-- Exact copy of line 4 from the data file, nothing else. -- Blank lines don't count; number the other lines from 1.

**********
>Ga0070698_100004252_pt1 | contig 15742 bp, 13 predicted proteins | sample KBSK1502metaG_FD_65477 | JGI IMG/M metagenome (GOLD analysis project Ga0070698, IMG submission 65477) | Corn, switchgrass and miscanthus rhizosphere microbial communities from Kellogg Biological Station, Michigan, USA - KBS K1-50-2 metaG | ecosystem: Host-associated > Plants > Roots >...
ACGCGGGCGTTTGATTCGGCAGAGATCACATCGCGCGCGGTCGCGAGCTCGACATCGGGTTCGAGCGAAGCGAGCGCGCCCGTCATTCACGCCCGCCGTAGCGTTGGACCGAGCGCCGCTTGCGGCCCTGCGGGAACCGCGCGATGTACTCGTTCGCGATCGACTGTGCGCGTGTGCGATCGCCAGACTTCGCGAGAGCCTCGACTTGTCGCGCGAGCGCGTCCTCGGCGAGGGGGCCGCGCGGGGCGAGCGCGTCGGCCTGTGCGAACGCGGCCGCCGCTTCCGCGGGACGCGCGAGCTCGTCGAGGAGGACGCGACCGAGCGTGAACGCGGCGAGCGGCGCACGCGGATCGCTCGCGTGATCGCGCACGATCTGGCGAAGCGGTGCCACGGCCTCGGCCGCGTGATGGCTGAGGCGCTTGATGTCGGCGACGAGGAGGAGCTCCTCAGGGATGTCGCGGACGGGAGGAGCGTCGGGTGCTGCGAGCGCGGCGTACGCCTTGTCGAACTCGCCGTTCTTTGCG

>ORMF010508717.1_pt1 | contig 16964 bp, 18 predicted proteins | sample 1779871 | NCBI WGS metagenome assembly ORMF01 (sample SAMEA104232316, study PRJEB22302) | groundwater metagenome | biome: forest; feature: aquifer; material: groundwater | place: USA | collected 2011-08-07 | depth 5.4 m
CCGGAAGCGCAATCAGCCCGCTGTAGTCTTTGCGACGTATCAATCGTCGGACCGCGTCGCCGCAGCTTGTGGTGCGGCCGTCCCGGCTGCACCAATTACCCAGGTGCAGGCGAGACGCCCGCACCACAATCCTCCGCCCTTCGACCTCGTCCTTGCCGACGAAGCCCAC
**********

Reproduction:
CCGGAAGCGCAATCAGCCCGCTGTAGTCTTTGCGACGTATCAATCGTCGGACCGCGTCGCCGCAGCTTGTGGTGCGGCCGTCCCGGCTGCACCAATTACCCAGGTGCAGGCGAGACGCCCGCACCACAATCCTCCGCCCTTCGACCTCGTCCTTGCCGACGAAGCCCAC